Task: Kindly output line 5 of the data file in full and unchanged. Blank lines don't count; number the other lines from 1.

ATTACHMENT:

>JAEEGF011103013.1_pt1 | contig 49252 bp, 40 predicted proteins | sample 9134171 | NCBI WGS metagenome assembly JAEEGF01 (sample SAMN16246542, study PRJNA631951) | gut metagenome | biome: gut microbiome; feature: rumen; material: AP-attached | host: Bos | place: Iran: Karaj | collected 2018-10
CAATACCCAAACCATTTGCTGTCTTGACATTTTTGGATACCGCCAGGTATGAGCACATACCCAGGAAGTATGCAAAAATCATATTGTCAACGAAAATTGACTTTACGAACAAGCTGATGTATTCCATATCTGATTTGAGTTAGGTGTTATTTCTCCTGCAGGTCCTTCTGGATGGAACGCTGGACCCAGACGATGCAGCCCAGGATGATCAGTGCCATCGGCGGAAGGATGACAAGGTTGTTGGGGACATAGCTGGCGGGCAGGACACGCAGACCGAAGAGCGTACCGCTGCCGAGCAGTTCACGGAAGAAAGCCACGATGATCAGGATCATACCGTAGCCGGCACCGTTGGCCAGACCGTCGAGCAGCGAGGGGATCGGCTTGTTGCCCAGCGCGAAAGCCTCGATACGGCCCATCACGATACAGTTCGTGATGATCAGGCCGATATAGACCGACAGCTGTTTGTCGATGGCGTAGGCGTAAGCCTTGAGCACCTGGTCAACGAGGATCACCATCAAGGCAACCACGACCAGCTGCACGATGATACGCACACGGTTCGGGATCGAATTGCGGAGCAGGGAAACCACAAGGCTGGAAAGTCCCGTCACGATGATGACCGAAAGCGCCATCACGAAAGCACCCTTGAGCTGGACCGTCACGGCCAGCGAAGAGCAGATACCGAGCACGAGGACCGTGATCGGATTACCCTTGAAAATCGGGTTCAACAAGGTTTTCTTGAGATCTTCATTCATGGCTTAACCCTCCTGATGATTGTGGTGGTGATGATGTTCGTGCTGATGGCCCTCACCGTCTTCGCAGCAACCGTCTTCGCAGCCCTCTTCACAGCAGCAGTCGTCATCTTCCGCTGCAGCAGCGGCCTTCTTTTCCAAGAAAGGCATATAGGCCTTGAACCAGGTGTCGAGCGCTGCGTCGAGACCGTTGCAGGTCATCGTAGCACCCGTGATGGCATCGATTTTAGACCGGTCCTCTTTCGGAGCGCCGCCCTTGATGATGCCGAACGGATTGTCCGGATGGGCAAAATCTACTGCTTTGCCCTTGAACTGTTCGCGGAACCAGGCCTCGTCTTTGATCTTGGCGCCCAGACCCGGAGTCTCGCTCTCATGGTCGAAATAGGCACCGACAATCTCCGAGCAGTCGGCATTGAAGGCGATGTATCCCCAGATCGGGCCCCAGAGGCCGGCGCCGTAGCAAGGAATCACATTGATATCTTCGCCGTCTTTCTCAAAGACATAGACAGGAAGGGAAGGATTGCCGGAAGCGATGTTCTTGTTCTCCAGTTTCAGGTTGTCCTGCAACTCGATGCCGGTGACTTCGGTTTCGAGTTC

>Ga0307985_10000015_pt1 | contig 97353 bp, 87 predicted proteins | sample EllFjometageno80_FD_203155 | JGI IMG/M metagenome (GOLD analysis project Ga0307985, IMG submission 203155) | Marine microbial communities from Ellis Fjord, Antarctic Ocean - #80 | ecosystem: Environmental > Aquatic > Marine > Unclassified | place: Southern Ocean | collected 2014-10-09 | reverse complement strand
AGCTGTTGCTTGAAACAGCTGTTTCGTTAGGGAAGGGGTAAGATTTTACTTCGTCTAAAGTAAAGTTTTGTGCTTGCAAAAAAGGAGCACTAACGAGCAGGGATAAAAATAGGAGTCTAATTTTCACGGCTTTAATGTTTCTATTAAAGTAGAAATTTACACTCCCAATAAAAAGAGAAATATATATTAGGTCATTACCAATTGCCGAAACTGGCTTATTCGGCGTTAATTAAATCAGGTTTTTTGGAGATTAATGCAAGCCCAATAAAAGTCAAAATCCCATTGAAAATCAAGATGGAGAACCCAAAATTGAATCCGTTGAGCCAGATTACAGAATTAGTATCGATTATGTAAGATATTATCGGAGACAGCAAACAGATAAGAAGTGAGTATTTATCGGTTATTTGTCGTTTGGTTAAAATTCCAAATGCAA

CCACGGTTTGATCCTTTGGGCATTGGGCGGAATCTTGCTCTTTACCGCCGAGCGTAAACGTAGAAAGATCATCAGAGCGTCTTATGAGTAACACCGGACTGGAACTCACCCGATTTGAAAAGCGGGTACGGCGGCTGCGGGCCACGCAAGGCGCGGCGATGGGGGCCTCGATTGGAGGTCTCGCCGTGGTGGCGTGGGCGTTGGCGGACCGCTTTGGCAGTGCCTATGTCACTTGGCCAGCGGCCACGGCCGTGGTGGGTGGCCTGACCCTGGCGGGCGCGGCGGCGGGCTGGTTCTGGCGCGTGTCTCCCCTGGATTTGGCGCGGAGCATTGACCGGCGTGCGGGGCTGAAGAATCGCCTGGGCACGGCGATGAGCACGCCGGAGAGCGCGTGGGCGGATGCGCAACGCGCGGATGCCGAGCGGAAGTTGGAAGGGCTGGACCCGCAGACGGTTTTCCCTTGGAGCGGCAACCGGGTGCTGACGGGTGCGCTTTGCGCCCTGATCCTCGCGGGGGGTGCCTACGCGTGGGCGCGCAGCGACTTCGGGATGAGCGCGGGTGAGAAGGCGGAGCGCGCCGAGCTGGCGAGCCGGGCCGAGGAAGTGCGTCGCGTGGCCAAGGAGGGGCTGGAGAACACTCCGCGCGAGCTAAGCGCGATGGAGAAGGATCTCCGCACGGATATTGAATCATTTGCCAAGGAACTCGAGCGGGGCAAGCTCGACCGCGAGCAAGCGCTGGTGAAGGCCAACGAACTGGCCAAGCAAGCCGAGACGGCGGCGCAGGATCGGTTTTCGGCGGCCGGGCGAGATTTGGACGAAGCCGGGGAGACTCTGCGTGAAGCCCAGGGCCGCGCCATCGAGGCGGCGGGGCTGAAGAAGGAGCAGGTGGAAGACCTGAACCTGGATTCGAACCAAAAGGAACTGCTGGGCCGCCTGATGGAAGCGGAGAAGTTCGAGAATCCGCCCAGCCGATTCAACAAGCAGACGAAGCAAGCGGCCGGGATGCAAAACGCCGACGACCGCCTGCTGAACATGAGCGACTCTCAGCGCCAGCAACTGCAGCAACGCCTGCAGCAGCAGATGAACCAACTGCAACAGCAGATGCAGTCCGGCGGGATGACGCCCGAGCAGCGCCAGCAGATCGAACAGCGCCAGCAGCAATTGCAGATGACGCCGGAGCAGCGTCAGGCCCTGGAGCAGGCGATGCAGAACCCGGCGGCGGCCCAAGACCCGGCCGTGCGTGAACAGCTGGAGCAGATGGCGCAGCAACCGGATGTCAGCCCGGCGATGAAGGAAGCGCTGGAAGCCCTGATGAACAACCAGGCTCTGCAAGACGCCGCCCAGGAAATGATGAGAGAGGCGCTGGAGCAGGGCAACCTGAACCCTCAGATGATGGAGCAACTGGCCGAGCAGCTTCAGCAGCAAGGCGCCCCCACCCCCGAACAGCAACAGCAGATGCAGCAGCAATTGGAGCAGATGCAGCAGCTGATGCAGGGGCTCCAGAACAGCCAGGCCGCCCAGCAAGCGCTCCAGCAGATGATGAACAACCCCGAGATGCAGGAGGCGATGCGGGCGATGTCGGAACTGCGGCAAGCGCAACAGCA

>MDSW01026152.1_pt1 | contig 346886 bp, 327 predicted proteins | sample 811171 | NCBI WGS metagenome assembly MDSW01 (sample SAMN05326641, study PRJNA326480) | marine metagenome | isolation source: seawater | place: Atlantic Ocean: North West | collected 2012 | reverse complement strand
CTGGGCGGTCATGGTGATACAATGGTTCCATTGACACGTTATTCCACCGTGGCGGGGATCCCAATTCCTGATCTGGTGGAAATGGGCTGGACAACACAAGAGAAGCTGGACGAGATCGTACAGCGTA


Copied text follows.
CCACGGTTTGATCCTTTGGGCATTGGGCGGAATCTTGCTCTTTACCGCCGAGCGTAAACGTAGAAAGATCATCAGAGCGTCTTATGAGTAACACCGGACTGGAACTCACCCGATTTGAAAAGCGGGTACGGCGGCTGCGGGCCACGCAAGGCGCGGCGATGGGGGCCTCGATTGGAGGTCTCGCCGTGGTGGCGTGGGCGTTGGCGGACCGCTTTGGCAGTGCCTATGTCACTTGGCCAGCGGCCACGGCCGTGGTGGGTGGCCTGACCCTGGCGGGCGCGGCGGCGGGCTGGTTCTGGCGCGTGTCTCCCCTGGATTTGGCGCGGAGCATTGACCGGCGTGCGGGGCTGAAGAATCGCCTGGGCACGGCGATGAGCACGCCGGAGAGCGCGTGGGCGGATGCGCAACGCGCGGATGCCGAGCGGAAGTTGGAAGGGCTGGACCCGCAGACGGTTTTCCCTTGGAGCGGCAACCGGGTGCTGACGGGTGCGCTTTGCGCCCTGATCCTCGCGGGGGGTGCCTACGCGTGGGCGCGCAGCGACTTCGGGATGAGCGCGGGTGAGAAGGCGGAGCGCGCCGAGCTGGCGAGCCGGGCCGAGGAAGTGCGTCGCGTGGCCAAGGAGGGGCTGGAGAACACTCCGCGCGAGCTAAGCGCGATGGAGAAGGATCTCCGCACGGATATTGAATCATTTGCCAAGGAACTCGAGCGGGGCAAGCTCGACCGCGAGCAAGCGCTGGTGAAGGCCAACGAACTGGCCAAGCAAGCCGAGACGGCGGCGCAGGATCGGTTTTCGGCGGCCGGGCGAGATTTGGACGAAGCCGGGGAGACTCTGCGTGAAGCCCAGGGCCGCGCCATCGAGGCGGCGGGGCTGAAGAAGGAGCAGGTGGAAGACCTGAACCTGGATTCGAACCAAAAGGAACTGCTGGGCCGCCTGATGGAAGCGGAGAAGTTCGAGAATCCGCCCAGCCGATTCAACAAGCAGACGAAGCAAGCGGCCGGGATGCAAAACGCCGACGACCGCCTGCTGAACATGAGCGACTCTCAGCGCCAGCAACTGCAGCAACGCCTGCAGCAGCAGATGAACCAACTGCAACAGCAGATGCAGTCCGGCGGGATGACGCCCGAGCAGCGCCAGCAGATCGAACAGCGCCAGCAGCAATTGCAGATGACGCCGGAGCAGCGTCAGGCCCTGGAGCAGGCGATGCAGAACCCGGCGGCGGCCCAAGACCCGGCCGTGCGTGAACAGCTGGAGCAGATGGCGCAGCAACCGGATGTCAGCCCGGCGATGAAGGAAGCGCTGGAAGCCCTGATGAACAACCAGGCTCTGCAAGACGCCGCCCAGGAAATGATGAGAGAGGCGCTGGAGCAGGGCAACCTGAACCCTCAGATGATGGAGCAACTGGCCGAGCAGCTTCAGCAGCAAGGCGCCCCCACCCCCGAACAGCAACAGCAGATGCAGCAGCAATTGGAGCAGATGCAGCAGCTGATGCAGGGGCTCCAGAACAGCCAGGCCGCCCAGCAAGCGCTCCAGCAGATGATGAACAACCCCGAGATGCAGGAGGCGATGCGGGCGATGTCGGAACTGCGGCAAGCGCAACAGCA